Access Student Discounts
Smile, get your student ID then use it until you can no longer pass for 21. Your student ID grants you discounts on items ranging from movie tickets to computers. Student discounts are particularly advantageous when it comes to traveling. Amtrak and Greyhound both offer discounts for student travelers while STA Travel can hook you up cheapo with flights.
– via www.shmoop.com
More Ideas For Spending Less But Living More
It really is true that the small choices add up to big difference over time. Here are a few more great ideas to keep a little more cushion in your wallet.
Think beyond dorms to save on rent
Don’t assume uni accommodation is always your cheapest option: if you’re prepared to get creative, you could save a ton – like the students who lived on a yacht for a quid a day or camped out to cut costs.
If that’s a bit too Bushcraft for you, you could save around £373 a month by living at home.
Go abroad for grad study
Finland, Norway, Germany and Austria are tops for free or low-cost study, even for international students, which could save you thousands each year. On the downside, living costs can be pricey, and you may need to know the local language to get a place (or a job): start saving, look for funding, and learn the lingo ahead of time.
Look twice for cheap flights
It can be a costly rookie mistake to assume the first get-away deals you find are actually the cheapest, especially as prices can change in minutes. Set up price alerts with momondo if you have a destination in mind, or use Skyscanner’s ‘Everywhere’ tool to find bargain-bucket seats on flights to anywhere!
Complete holiday packages can sometimes (not always) work out cheaper overall, so compare your prices with lowcostholidays and lastminute.com.
And don’t dust off your mankini until you’ve read our specific tips to getting airborne for less.
Slash your bills in an evening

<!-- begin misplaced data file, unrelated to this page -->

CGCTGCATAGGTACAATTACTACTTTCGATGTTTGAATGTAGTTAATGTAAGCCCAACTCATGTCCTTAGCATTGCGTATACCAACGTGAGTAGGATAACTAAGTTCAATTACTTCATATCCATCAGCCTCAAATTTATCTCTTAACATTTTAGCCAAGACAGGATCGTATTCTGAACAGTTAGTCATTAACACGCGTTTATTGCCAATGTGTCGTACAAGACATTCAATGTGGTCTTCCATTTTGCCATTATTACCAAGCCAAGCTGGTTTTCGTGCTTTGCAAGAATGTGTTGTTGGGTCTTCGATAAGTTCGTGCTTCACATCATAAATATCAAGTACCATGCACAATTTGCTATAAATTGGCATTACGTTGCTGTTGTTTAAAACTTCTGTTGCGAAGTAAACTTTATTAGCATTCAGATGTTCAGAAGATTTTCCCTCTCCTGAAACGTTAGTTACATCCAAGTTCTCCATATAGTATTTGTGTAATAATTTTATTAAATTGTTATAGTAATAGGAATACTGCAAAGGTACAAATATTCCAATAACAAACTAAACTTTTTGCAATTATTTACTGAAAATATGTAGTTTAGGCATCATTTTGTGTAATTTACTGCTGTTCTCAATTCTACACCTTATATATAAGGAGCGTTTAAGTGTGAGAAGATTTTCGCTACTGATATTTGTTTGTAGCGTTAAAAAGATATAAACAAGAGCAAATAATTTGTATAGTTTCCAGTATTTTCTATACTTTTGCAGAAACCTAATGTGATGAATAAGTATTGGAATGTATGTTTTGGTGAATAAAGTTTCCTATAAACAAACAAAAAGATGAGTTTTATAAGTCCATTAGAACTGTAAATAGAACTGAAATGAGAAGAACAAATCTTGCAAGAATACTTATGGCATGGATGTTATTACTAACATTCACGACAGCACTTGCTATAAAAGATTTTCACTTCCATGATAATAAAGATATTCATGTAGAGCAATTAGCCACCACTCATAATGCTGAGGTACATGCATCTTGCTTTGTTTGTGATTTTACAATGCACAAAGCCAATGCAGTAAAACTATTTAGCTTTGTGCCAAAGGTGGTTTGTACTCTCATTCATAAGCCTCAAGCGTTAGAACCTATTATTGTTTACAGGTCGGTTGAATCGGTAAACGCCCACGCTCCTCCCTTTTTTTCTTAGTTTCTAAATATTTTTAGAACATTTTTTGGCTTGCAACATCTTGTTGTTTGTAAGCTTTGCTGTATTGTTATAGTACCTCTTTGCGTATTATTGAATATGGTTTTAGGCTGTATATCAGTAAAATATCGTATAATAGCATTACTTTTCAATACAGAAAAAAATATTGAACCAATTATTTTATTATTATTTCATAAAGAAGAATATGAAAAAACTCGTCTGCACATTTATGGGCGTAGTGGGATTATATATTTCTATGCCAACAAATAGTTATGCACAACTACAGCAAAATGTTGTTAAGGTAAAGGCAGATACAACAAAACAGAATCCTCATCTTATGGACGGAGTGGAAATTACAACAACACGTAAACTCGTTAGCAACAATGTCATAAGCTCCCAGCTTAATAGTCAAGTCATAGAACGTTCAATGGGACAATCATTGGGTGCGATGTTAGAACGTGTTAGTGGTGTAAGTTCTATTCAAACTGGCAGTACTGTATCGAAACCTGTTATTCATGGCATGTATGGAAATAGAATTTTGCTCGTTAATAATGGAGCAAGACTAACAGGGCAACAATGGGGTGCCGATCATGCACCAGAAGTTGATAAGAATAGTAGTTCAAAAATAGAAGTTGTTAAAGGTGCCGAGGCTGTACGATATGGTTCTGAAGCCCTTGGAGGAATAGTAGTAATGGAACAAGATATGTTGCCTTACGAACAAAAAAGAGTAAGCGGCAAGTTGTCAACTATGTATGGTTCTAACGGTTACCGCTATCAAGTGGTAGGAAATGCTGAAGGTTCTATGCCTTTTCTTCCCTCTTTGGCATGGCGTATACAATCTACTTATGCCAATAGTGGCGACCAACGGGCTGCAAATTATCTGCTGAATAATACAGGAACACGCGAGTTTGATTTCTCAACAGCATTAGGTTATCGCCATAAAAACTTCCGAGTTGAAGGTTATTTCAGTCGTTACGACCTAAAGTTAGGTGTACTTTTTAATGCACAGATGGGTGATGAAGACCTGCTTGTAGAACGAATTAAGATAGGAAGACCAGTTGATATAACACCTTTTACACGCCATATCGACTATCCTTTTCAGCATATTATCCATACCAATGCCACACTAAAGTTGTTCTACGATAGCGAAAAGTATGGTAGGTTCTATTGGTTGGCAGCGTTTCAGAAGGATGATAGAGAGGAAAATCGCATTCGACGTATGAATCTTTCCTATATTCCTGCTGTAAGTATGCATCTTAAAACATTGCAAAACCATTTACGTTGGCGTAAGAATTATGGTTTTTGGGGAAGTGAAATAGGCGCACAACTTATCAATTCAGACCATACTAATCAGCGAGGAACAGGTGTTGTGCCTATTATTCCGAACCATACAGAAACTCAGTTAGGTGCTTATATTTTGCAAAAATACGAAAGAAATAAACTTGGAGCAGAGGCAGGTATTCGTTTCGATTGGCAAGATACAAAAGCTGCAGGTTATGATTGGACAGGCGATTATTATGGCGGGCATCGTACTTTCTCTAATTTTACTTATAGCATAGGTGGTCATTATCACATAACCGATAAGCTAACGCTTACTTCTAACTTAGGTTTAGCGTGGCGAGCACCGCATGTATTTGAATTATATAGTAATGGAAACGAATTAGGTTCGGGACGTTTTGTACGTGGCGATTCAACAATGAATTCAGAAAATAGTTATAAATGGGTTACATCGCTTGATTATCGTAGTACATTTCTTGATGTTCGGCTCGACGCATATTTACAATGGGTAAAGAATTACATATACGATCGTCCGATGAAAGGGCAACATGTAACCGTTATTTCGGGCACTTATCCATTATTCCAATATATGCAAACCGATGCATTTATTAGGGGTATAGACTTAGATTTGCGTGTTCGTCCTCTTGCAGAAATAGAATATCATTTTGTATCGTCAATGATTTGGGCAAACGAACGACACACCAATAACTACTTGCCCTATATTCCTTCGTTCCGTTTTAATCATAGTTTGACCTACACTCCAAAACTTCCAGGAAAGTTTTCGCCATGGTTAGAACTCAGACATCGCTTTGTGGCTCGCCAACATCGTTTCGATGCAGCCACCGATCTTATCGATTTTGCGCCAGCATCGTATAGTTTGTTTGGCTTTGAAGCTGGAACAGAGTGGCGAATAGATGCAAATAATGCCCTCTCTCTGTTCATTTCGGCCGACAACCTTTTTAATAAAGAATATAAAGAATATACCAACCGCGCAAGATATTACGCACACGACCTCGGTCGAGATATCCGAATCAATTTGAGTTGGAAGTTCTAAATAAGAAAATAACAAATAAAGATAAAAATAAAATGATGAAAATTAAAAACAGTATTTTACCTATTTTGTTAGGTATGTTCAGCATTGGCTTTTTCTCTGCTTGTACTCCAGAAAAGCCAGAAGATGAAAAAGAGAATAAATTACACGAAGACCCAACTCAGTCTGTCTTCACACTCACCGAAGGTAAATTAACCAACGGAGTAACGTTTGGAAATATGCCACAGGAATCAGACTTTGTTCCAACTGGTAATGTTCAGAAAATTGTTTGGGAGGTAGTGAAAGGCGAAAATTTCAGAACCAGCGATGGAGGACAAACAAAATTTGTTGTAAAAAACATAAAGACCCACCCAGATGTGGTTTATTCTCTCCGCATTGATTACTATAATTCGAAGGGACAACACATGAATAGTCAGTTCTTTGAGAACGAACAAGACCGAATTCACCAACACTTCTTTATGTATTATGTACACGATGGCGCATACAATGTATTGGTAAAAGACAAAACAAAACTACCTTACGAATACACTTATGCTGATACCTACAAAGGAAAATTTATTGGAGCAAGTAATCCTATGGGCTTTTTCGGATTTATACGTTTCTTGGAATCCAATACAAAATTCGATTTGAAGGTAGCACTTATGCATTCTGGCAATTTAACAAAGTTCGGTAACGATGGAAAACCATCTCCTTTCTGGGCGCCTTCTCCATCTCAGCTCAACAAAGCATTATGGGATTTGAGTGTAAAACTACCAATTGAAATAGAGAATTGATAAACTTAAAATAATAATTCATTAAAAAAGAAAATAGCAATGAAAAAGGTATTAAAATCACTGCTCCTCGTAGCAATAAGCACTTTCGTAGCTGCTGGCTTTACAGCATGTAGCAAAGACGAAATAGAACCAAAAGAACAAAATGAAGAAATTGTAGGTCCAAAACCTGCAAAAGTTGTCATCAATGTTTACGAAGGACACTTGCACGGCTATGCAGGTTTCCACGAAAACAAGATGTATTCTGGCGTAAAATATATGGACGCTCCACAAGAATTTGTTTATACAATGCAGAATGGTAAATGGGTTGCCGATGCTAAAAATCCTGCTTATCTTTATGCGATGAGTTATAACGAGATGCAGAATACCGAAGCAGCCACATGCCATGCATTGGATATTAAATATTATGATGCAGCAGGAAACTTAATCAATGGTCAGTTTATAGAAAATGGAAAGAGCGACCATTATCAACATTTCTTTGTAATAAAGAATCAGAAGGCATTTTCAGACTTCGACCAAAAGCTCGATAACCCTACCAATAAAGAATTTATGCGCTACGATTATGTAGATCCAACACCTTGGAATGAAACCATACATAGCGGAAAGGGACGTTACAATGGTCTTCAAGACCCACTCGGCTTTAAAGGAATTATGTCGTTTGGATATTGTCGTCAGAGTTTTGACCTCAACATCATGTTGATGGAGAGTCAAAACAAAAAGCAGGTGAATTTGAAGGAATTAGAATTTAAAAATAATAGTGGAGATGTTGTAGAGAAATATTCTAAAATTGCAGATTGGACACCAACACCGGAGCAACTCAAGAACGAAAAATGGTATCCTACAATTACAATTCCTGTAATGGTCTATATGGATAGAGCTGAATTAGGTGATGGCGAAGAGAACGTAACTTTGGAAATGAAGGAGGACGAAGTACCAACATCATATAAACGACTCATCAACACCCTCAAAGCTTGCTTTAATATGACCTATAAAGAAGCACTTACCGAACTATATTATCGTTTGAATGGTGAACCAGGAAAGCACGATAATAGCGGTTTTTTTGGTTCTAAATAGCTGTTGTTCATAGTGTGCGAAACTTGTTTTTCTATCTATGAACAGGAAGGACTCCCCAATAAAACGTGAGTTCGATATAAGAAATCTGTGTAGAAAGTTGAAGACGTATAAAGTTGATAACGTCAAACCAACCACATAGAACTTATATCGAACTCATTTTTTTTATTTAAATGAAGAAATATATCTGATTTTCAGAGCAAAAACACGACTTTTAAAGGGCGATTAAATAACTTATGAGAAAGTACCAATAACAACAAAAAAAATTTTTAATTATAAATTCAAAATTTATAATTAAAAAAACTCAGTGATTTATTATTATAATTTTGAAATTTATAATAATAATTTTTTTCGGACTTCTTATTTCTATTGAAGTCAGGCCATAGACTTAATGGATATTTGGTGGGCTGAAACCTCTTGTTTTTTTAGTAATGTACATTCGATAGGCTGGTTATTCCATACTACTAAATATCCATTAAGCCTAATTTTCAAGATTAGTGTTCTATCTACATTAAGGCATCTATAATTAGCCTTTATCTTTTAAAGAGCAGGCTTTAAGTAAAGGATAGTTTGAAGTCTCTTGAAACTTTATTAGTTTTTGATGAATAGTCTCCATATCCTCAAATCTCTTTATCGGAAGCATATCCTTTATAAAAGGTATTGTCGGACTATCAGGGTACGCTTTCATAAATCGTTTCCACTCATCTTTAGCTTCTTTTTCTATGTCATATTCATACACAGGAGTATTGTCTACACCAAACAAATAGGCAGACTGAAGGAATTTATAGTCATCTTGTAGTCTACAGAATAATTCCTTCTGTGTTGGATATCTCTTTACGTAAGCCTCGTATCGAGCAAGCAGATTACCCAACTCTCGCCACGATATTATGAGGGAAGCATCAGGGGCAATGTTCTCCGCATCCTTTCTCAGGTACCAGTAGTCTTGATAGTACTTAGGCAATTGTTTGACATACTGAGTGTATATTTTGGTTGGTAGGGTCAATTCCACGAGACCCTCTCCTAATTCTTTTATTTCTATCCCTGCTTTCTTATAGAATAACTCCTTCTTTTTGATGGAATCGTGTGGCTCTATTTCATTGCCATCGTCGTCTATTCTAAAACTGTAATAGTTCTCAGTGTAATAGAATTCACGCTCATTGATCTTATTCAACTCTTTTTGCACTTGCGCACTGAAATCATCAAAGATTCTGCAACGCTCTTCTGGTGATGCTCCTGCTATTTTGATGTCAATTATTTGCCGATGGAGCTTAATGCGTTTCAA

Spend just one evening comparing the cost of your gas or leccy and you could save hundreds by moving to a better deal. Switching is simple and free: just make sure you’re not tied into a contract with exit fees (even so savings can outweigh them).
Haggle your rent
You’ve got nothing to lose by asking for a rent reduction – if you can show you’ve been a top tenant, the odds are in your favour, as it’s usually cheaper and less hassle for your landlord if you stay on.
Other tactics to try include paying in advance, or knocking off a month or two from 12-month contracts to account for non-term time.
Think about phone insurance
Not only are two-thirds of you likely to damage or break your phone at uni, phone theft is so rampant there’s even a national crime unit dedicated to stopping it.
Insurance obviously costs money, but can save you the expense of a new phone or pricey repairs. So if you’re a butter fingers, have a pricey handset or are locked in a length contract, getting insured is often worth doing.
Don’t just go with the policy that’s bundled with your gadget – you can get cover for pennies.
Ride the bus for less
If you catch the bus every day, a student bus pass usually works out cheaper (if you’re entitled to disability support, you may be able to get free travel, or funds to help you pay for a pass). Check if there are free metro bus services in your area, too.
Run from overpriced gym membership
Opt for any of the big fancy fitness chains and you can expect to pay anything up to £80 a month. Whilst that may incentivise you to actually go, there are lots of ways to lose a few pounds for fewer pounds (sorry).
Your university is likely to offer most facilities for a fraction of the cost, with no lengthy contract. Or check out PayasUgym for hundreds of pay-as-you-go or no-frills gyms popping up all over the country. See all the ways you can save a packet on fitness.
– via Save the Student
What do you do to save a few bucks in school?